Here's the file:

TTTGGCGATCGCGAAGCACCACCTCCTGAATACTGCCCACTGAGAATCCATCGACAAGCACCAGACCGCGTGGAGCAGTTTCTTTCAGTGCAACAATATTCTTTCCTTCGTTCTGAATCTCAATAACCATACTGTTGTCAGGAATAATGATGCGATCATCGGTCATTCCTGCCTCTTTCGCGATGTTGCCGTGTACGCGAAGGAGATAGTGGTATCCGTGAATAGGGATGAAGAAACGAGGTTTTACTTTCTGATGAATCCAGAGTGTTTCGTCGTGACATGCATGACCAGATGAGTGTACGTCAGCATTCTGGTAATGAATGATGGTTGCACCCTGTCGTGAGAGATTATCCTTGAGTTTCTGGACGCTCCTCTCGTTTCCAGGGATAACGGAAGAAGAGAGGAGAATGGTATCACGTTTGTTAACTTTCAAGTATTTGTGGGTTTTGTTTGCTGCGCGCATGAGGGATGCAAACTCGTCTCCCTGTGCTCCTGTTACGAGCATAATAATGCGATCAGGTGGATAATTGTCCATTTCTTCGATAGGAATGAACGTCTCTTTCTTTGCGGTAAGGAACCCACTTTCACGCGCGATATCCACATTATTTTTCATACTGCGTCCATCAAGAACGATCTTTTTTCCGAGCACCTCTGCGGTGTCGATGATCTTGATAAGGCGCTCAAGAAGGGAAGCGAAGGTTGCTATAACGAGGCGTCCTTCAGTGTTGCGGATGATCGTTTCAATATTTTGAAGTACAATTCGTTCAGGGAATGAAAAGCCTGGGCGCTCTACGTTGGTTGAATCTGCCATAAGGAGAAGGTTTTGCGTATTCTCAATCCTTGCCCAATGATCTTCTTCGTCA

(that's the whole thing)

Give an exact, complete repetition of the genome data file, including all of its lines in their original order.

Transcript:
TTTGGCGATCGCGAAGCACCACCTCCTGAATACTGCCCACTGAGAATCCATCGACAAGCACCAGACCGCGTGGAGCAGTTTCTTTCAGTGCAACAATATTCTTTCCTTCGTTCTGAATCTCAATAACCATACTGTTGTCAGGAATAATGATGCGATCATCGGTCATTCCTGCCTCTTTCGCGATGTTGCCGTGTACGCGAAGGAGATAGTGGTATCCGTGAATAGGGATGAAGAAACGAGGTTTTACTTTCTGATGAATCCAGAGTGTTTCGTCGTGACATGCATGACCAGATGAGTGTACGTCAGCATTCTGGTAATGAATGATGGTTGCACCCTGTCGTGAGAGATTATCCTTGAGTTTCTGGACGCTCCTCTCGTTTCCAGGGATAACGGAAGAAGAGAGGAGAATGGTATCACGTTTGTTAACTTTCAAGTATTTGTGGGTTTTGTTTGCTGCGCGCATGAGGGATGCAAACTCGTCTCCCTGTGCTCCTGTTACGAGCATAATAATGCGATCAGGTGGATAATTGTCCATTTCTTCGATAGGAATGAACGTCTCTTTCTTTGCGGTAAGGAACCCACTTTCACGCGCGATATCCACATTATTTTTCATACTGCGTCCATCAAGAACGATCTTTTTTCCGAGCACCTCTGCGGTGTCGATGATCTTGATAAGGCGCTCAAGAAGGGAAGCGAAGGTTGCTATAACGAGGCGTCCTTCAGTGTTGCGGATGATCGTTTCAATATTTTGAAGTACAATTCGTTCAGGGAATGAAAAGCCTGGGCGCTCTACGTTGGTTGAATCTGCCATAAGGAGAAGGTTTTGCGTATTCTCAATCCTTGCCCAATGATCTTCTTCGTCA